In the spirit of the season, it’s time for some creepy crawlies…
So far we’ve identified more than 10 species of spiders living in the garden and no doubt there are many more types. I love seeing spiders in the garden because they eat the animals that are eating my food. In one English study, in late summer one hectare of meadow was found to contain roughly 5 million spiders which suggests these predators are consuming way more harmful bugs than birds do (ref).
All spiders are venomous – venomous means that if that animal bites or stings you a toxin will be put in your system while a poisonous animal will make you sick if you eat it. As far as I know you could eat a spider if you wanted to (I base my spider edibility knowledge off of seeing people eating roasted tarantulas in a move once instead of actual fact). Most spiders are incapable of biting through human skin, especially around here. There are some exceptions, black widow spiders for example but I’ve never seen one in real life.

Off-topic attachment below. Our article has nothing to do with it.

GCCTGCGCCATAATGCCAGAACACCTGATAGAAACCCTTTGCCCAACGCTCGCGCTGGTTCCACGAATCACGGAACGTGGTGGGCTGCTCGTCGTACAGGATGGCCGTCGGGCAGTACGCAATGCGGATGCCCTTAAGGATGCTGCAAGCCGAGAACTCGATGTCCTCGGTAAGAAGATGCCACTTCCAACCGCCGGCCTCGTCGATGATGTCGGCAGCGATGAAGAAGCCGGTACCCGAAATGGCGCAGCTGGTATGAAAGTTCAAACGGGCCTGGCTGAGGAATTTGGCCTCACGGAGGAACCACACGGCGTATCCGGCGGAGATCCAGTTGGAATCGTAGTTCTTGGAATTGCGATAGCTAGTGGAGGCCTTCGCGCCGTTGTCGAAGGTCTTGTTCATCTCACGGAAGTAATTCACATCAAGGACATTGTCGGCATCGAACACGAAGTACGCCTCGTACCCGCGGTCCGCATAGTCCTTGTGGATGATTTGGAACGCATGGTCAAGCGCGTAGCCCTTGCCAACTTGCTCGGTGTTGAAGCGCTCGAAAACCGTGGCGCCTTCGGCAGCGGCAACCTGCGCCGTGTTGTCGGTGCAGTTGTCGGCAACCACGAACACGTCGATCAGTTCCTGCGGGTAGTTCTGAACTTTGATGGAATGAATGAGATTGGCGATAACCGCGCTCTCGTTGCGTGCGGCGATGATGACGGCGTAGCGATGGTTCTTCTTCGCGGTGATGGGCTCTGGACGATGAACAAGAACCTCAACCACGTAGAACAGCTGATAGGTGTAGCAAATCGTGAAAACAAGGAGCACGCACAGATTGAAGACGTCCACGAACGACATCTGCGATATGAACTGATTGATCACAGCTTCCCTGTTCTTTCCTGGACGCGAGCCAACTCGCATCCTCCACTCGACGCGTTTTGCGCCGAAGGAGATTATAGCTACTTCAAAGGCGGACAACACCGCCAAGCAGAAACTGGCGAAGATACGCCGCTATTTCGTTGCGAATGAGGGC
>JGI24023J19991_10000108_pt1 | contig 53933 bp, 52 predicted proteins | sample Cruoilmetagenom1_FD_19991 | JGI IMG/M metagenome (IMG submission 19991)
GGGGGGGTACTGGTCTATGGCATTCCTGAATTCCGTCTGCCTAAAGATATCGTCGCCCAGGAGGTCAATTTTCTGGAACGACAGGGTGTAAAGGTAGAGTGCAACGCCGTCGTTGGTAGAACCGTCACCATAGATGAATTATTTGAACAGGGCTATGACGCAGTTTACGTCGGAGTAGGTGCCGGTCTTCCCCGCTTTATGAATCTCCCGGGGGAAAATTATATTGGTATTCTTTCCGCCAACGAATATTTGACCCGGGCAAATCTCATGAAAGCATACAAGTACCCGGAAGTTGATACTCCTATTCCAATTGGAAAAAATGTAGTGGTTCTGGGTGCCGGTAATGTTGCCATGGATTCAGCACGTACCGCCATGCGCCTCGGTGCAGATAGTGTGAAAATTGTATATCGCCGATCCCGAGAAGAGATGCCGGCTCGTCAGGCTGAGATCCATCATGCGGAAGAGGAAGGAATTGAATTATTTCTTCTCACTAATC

Spiders fall into two general categories – those who spin webs to catch their prey and those who don’t opting for ambush or stalking techniques instead. I have to admit that I absolutely despise walking into spider’s webs – when I roamed the forest as a kid I would always wave a stick in front of my face where ever I went to prevent accidentally getting web on my face. Now I try to avoid wrecking spider’s webs, leaving the spiders to catch their dinner in peace – mostly. Occasionally, when my daughter asks, I’ll ’tickle’ a web so the spider rushes out to investigate.
Beyond being protectors of my food, spiders are amazingly diverse and often quite beautiful. So to any arachnophobes out there, who’ve made it this far into my post – take a look at these links and check out how fantastic spiders can be (go on I dare you):
This one is my favorite.
And here is a roundup of local ones.
And, for any arachnophobes still with me, I thought I should mention some spiders have figured out how to soar in the sky. They can’t fly, but using a strand of their silk like a kite they can drift with the wind. More here.